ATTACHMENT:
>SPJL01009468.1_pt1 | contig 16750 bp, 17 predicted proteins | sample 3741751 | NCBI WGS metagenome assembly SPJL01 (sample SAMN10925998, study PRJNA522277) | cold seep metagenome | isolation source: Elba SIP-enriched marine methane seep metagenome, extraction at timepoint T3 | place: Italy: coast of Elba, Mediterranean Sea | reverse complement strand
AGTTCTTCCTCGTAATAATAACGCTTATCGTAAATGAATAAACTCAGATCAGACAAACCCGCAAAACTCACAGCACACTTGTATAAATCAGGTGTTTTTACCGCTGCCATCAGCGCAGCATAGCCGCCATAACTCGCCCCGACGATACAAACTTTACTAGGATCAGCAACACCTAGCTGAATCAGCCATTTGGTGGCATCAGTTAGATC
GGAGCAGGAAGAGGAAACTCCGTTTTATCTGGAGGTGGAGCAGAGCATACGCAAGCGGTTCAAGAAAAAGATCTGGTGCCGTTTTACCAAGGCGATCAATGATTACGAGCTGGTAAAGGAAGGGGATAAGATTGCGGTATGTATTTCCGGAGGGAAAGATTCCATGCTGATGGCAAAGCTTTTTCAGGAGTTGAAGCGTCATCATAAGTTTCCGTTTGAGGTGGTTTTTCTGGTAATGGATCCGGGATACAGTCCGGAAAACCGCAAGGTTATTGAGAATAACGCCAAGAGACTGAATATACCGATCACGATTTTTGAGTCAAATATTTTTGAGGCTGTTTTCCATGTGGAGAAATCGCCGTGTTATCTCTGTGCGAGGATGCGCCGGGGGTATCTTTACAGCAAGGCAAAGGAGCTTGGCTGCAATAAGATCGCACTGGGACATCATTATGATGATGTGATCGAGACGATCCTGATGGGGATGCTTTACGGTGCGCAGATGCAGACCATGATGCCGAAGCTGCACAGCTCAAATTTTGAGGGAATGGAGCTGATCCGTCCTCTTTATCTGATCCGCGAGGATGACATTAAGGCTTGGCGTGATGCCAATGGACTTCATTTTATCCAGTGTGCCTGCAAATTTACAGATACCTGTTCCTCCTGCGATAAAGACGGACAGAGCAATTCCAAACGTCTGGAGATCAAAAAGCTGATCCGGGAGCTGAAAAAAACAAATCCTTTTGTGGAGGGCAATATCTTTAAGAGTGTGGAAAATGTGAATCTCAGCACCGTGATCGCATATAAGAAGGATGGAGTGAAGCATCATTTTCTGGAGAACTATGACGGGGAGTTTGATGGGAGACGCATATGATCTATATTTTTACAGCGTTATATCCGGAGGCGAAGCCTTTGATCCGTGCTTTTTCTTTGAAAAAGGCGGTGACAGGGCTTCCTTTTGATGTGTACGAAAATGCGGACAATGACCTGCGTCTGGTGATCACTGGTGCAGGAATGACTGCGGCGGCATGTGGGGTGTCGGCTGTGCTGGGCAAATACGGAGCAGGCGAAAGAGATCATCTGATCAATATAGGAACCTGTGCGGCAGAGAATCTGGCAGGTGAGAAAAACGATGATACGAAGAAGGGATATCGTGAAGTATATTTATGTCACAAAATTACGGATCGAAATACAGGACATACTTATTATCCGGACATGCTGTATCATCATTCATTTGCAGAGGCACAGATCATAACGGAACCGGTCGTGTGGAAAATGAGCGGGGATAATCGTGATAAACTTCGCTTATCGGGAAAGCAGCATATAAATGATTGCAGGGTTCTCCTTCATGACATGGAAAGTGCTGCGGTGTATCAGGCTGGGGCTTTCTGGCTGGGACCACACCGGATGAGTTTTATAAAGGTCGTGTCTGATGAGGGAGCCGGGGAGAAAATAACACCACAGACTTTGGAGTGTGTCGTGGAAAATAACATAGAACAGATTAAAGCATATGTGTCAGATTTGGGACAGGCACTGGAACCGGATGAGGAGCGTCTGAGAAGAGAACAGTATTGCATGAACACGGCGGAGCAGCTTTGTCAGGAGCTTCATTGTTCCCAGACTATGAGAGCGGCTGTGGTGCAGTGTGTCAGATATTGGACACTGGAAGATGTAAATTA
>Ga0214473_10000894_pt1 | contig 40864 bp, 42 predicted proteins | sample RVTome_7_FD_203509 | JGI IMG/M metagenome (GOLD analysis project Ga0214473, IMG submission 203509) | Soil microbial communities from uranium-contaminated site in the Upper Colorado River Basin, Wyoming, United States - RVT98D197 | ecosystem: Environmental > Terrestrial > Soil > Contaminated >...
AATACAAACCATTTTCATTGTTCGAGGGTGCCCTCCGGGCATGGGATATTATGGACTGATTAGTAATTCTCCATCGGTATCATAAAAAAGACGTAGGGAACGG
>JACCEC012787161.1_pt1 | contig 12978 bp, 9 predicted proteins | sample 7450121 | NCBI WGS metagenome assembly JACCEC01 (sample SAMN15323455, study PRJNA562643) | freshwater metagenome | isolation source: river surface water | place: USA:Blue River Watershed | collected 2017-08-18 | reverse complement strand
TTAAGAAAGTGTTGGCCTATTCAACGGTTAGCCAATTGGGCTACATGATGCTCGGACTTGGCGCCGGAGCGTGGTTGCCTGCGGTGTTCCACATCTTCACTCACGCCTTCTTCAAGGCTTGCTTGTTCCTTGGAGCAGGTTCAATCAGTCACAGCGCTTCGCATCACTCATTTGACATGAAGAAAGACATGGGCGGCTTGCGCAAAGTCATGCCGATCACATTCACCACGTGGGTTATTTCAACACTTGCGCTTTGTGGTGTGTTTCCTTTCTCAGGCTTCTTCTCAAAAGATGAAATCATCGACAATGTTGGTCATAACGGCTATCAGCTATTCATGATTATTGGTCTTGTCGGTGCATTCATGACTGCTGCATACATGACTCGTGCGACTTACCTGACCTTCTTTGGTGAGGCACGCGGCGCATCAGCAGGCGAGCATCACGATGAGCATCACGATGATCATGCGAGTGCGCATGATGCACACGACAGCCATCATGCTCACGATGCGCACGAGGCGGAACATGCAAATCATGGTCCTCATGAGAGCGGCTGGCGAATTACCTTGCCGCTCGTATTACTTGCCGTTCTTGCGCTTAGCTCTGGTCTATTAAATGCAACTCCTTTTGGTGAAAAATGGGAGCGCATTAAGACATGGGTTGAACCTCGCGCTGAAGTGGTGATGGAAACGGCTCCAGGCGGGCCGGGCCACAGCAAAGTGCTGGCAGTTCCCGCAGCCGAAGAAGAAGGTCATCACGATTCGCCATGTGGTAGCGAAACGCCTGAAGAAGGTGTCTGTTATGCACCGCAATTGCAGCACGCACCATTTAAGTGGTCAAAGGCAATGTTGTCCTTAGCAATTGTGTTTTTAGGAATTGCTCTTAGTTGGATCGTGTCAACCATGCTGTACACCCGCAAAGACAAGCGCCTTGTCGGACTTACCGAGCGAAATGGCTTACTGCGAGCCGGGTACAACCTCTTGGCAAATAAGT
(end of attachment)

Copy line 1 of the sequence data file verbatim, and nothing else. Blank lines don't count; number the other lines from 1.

>SPJL01009468.1_pt1 | contig 16750 bp, 17 predicted proteins | sample 3741751 | NCBI WGS metagenome assembly SPJL01 (sample SAMN10925998, study PRJNA522277) | cold seep metagenome | isolation source: Elba SIP-enriched marine methane seep metagenome, extraction at timepoint T3 | place: Italy: coast of Elba, Mediterranean Sea | reverse complement strand